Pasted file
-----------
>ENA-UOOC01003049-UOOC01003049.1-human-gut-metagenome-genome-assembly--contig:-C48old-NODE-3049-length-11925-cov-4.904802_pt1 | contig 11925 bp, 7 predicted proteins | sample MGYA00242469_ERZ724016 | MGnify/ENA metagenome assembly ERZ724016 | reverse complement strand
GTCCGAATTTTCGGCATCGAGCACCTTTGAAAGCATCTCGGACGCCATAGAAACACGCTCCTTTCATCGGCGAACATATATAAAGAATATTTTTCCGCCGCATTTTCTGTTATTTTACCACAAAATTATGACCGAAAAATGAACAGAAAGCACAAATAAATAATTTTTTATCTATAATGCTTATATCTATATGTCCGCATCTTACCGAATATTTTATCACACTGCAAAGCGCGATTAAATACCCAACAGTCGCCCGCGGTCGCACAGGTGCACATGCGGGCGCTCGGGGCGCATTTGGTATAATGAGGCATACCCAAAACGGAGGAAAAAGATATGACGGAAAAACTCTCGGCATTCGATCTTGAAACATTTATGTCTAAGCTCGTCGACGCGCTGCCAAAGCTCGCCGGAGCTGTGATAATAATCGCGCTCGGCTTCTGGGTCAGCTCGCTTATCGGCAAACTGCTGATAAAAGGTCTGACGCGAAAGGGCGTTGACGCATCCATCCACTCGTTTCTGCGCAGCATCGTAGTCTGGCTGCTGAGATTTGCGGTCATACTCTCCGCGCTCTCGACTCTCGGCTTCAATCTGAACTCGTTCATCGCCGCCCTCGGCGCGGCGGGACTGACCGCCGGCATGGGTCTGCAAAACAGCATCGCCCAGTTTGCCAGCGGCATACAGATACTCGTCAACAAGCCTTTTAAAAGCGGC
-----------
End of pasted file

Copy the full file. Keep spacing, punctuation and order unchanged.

>ENA-UOOC01003049-UOOC01003049.1-human-gut-metagenome-genome-assembly--contig:-C48old-NODE-3049-length-11925-cov-4.904802_pt1 | contig 11925 bp, 7 predicted proteins | sample MGYA00242469_ERZ724016 | MGnify/ENA metagenome assembly ERZ724016 | reverse complement strand
GTCCGAATTTTCGGCATCGAGCACCTTTGAAAGCATCTCGGACGCCATAGAAACACGCTCCTTTCATCGGCGAACATATATAAAGAATATTTTTCCGCCGCATTTTCTGTTATTTTACCACAAAATTATGACCGAAAAATGAACAGAAAGCACAAATAAATAATTTTTTATCTATAATGCTTATATCTATATGTCCGCATCTTACCGAATATTTTATCACACTGCAAAGCGCGATTAAATACCCAACAGTCGCCCGCGGTCGCACAGGTGCACATGCGGGCGCTCGGGGCGCATTTGGTATAATGAGGCATACCCAAAACGGAGGAAAAAGATATGACGGAAAAACTCTCGGCATTCGATCTTGAAACATTTATGTCTAAGCTCGTCGACGCGCTGCCAAAGCTCGCCGGAGCTGTGATAATAATCGCGCTCGGCTTCTGGGTCAGCTCGCTTATCGGCAAACTGCTGATAAAAGGTCTGACGCGAAAGGGCGTTGACGCATCCATCCACTCGTTTCTGCGCAGCATCGTAGTCTGGCTGCTGAGATTTGCGGTCATACTCTCCGCGCTCTCGACTCTCGGCTTCAATCTGAACTCGTTCATCGCCGCCCTCGGCGCGGCGGGACTGACCGCCGGCATGGGTCTGCAAAACAGCATCGCCCAGTTTGCCAGCGGCATACAGATACTCGTCAACAAGCCTTTTAAAAGCGGC